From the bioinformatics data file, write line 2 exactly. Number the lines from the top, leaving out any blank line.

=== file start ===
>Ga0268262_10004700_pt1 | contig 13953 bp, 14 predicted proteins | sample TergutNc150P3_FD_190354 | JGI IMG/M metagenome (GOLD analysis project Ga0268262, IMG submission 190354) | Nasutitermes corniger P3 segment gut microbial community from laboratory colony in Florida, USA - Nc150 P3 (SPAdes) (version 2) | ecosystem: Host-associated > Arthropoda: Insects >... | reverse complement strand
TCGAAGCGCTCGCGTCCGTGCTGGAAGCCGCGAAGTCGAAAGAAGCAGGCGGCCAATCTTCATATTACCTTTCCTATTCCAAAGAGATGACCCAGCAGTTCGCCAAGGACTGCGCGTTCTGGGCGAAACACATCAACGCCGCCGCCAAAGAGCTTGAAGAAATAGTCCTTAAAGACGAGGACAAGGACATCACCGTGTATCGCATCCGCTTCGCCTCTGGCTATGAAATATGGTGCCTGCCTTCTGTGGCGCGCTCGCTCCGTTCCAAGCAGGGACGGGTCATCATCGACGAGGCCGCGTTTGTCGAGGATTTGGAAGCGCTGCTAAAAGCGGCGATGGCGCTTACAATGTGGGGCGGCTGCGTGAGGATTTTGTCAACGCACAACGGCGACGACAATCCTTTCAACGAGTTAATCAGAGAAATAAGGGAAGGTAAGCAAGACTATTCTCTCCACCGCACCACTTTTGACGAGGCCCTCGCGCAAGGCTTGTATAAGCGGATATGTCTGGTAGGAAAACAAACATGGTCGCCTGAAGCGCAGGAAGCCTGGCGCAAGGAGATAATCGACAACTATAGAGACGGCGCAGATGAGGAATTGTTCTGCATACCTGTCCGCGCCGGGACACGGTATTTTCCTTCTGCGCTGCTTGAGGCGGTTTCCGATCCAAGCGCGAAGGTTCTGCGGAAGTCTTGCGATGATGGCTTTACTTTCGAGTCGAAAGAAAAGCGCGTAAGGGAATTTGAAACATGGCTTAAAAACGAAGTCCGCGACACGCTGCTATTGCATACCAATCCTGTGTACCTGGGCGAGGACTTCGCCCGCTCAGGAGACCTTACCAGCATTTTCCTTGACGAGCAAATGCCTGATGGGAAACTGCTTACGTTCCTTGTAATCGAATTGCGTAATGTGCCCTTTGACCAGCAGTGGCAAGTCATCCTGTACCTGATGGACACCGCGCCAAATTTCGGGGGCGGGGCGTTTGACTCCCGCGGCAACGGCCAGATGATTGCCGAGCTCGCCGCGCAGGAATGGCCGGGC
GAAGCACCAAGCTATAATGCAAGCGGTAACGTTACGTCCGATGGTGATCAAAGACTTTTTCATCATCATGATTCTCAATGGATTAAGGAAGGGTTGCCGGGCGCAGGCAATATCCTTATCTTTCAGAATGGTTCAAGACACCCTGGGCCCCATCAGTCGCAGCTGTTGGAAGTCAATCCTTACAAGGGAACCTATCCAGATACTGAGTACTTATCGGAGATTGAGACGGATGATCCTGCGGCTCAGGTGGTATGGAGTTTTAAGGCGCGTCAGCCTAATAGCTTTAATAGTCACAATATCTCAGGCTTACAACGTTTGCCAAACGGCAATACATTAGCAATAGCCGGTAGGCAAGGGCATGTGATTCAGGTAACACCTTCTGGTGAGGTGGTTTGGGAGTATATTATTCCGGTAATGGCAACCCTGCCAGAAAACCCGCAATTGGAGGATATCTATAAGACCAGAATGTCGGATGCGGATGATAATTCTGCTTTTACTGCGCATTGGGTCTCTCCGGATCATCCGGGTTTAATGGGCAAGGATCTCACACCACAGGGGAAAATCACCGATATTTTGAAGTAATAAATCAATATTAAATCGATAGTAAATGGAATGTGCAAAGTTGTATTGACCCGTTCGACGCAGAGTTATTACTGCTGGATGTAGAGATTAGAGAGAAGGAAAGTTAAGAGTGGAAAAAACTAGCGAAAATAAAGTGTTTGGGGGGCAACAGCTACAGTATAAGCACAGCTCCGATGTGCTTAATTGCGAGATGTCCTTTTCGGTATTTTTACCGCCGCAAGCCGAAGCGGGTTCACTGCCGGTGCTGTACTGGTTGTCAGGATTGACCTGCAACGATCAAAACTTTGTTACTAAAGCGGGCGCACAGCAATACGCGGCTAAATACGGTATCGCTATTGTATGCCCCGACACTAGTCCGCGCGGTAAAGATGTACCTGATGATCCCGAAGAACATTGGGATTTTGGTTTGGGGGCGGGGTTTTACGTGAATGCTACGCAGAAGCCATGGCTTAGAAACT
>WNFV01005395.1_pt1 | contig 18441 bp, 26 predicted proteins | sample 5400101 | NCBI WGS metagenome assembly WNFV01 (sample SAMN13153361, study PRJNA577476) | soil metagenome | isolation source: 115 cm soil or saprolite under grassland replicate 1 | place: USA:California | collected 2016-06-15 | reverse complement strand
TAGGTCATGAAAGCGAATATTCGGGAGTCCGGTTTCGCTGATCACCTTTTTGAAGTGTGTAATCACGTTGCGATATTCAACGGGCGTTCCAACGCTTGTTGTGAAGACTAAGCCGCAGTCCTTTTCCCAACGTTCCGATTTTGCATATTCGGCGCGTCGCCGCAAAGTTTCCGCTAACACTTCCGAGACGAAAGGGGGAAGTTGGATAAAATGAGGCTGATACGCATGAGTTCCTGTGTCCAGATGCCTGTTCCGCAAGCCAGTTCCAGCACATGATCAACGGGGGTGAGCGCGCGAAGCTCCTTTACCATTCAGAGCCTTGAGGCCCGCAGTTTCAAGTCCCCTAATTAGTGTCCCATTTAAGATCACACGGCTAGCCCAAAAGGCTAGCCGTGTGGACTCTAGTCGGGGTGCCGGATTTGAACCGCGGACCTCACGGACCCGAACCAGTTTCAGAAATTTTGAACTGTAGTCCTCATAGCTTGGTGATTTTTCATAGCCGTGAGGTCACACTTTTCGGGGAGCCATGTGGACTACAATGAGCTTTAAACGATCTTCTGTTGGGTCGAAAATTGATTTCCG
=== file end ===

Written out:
TCGAAGCGCTCGCGTCCGTGCTGGAAGCCGCGAAGTCGAAAGAAGCAGGCGGCCAATCTTCATATTACCTTTCCTATTCCAAAGAGATGACCCAGCAGTTCGCCAAGGACTGCGCGTTCTGGGCGAAACACATCAACGCCGCCGCCAAAGAGCTTGAAGAAATAGTCCTTAAAGACGAGGACAAGGACATCACCGTGTATCGCATCCGCTTCGCCTCTGGCTATGAAATATGGTGCCTGCCTTCTGTGGCGCGCTCGCTCCGTTCCAAGCAGGGACGGGTCATCATCGACGAGGCCGCGTTTGTCGAGGATTTGGAAGCGCTGCTAAAAGCGGCGATGGCGCTTACAATGTGGGGCGGCTGCGTGAGGATTTTGTCAACGCACAACGGCGACGACAATCCTTTCAACGAGTTAATCAGAGAAATAAGGGAAGGTAAGCAAGACTATTCTCTCCACCGCACCACTTTTGACGAGGCCCTCGCGCAAGGCTTGTATAAGCGGATATGTCTGGTAGGAAAACAAACATGGTCGCCTGAAGCGCAGGAAGCCTGGCGCAAGGAGATAATCGACAACTATAGAGACGGCGCAGATGAGGAATTGTTCTGCATACCTGTCCGCGCCGGGACACGGTATTTTCCTTCTGCGCTGCTTGAGGCGGTTTCCGATCCAAGCGCGAAGGTTCTGCGGAAGTCTTGCGATGATGGCTTTACTTTCGAGTCGAAAGAAAAGCGCGTAAGGGAATTTGAAACATGGCTTAAAAACGAAGTCCGCGACACGCTGCTATTGCATACCAATCCTGTGTACCTGGGCGAGGACTTCGCCCGCTCAGGAGACCTTACCAGCATTTTCCTTGACGAGCAAATGCCTGATGGGAAACTGCTTACGTTCCTTGTAATCGAATTGCGTAATGTGCCCTTTGACCAGCAGTGGCAAGTCATCCTGTACCTGATGGACACCGCGCCAAATTTCGGGGGCGGGGCGTTTGACTCCCGCGGCAACGGCCAGATGATTGCCGAGCTCGCCGCGCAGGAATGGCCGGGC